The Shaping of Human Thought

I came across a very interesting article on the Pirahã tribe of Brazil, a group of people whose language does not define numbers above two. The study of this tribe has been significant for linguistic determinists who believe that language determines the way humans think and perceive the world.

I got to thinking about our use of metaphor, especially in thinking about social networks. Additionally, I am intrigued at how we use our knowledge of the natural world to describe our own reality, or use it to improve our tools. For instance, I love this description of Mute, an anonymous file sharing utility that has been developed through principles underlying the collective intelligence of ants.

However, in thinking of the Pirahã, I wonder how our own language and our use of metaphors limit our own thinking. When we use metaphor, we pay attention to certain aspects of reality … but I think what is important is what we fail to pay attention to, or come to ignore. So, I looked for something that would help to describe what I was thinking … and this was as close as I could get …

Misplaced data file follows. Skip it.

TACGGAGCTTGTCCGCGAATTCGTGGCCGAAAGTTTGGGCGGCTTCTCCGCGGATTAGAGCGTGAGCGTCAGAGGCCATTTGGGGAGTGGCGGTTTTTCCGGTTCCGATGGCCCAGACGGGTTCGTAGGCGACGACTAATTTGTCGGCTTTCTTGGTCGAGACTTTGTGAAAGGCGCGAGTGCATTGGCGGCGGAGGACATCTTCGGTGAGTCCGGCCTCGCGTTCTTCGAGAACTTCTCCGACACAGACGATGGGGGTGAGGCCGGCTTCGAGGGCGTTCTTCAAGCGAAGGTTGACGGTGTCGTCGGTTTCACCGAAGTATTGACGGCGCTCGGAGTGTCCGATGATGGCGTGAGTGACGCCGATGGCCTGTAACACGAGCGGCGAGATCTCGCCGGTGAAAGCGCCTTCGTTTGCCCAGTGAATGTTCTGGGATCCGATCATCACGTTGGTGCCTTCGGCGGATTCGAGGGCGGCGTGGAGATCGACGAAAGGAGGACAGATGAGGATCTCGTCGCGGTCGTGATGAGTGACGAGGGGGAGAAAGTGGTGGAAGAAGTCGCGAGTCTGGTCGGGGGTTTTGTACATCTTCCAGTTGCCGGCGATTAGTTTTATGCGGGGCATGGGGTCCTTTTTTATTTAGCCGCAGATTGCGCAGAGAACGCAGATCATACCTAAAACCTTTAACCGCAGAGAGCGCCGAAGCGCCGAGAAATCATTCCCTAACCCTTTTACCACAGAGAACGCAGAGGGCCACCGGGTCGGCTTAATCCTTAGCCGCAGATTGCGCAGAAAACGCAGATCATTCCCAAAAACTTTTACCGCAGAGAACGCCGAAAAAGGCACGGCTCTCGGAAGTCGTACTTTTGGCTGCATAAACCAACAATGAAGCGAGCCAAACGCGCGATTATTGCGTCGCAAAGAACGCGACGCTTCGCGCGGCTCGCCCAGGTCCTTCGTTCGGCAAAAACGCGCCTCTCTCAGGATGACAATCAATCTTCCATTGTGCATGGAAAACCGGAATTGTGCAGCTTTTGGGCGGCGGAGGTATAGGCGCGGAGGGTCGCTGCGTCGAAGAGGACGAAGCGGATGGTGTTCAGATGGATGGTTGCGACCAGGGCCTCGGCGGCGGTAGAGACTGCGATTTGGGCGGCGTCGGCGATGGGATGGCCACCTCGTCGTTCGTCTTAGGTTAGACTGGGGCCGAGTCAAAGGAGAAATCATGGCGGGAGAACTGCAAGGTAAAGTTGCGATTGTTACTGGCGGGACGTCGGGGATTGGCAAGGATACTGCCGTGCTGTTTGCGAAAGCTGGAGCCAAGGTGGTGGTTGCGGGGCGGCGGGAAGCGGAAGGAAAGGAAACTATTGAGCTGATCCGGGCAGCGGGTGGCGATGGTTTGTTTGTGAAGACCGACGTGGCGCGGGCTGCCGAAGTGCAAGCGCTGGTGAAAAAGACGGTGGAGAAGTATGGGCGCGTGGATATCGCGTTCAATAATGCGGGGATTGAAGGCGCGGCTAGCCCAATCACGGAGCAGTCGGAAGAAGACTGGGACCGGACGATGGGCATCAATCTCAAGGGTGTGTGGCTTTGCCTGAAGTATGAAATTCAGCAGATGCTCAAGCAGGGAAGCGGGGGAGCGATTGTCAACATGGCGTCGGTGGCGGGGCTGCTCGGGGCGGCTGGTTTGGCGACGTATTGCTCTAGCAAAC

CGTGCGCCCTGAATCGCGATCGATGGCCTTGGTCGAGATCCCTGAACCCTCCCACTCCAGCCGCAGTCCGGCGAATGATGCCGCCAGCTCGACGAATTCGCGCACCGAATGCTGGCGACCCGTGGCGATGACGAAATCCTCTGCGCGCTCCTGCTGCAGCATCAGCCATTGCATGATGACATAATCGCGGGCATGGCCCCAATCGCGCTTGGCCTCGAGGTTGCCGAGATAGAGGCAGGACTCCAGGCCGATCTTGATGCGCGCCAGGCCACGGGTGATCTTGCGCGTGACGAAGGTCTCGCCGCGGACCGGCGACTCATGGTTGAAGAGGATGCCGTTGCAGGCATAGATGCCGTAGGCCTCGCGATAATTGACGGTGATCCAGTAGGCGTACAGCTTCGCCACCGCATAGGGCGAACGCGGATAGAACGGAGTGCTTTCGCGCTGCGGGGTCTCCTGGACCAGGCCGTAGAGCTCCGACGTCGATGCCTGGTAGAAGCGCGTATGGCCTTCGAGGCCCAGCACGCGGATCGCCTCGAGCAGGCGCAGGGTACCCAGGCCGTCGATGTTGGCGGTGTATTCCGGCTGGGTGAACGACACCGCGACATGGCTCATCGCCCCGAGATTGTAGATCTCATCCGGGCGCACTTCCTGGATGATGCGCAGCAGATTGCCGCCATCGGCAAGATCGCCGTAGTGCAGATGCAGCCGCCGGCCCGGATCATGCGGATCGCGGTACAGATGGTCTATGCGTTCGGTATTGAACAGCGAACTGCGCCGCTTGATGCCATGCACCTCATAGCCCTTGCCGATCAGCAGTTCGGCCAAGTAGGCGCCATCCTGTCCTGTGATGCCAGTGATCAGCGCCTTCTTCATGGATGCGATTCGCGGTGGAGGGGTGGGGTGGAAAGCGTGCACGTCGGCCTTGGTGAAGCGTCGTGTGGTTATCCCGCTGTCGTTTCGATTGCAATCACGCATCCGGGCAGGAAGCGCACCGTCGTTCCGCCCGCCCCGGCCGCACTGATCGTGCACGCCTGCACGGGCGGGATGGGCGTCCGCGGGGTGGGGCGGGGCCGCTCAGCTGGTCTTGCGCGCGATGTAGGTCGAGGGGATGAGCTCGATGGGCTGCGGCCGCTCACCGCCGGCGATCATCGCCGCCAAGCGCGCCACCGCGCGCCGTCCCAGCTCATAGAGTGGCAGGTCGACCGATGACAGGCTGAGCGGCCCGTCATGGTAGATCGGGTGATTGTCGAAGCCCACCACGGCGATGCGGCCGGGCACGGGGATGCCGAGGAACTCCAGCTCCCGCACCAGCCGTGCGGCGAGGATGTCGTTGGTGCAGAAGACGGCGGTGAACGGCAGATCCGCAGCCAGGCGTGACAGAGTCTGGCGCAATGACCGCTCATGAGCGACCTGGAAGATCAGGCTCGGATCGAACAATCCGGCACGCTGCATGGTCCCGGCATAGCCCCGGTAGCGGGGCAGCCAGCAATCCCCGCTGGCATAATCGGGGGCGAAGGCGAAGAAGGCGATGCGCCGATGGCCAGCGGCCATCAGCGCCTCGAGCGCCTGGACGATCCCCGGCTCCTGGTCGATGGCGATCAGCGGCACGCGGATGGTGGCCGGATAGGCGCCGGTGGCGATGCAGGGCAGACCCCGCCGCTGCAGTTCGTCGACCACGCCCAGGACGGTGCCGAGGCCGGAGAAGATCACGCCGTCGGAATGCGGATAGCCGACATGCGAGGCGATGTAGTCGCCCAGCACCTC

“Gathered together as a community huddled under one particular umbrella we grow into believing our assumptions so strongly that we don’t even notice their existence. We grow into believing our exemplars and metaphors are reality, not just representations or models of reality.”

I’m not exactly sure where I am going with this … and that’s OK. I guess, in our hypertext, email-focused, (X)HTML and RSS world, I wonder if McLuhan was meaning something similar when he said “we shape our tools, and thereafter our tools shape us“, or is there something else I am missing here.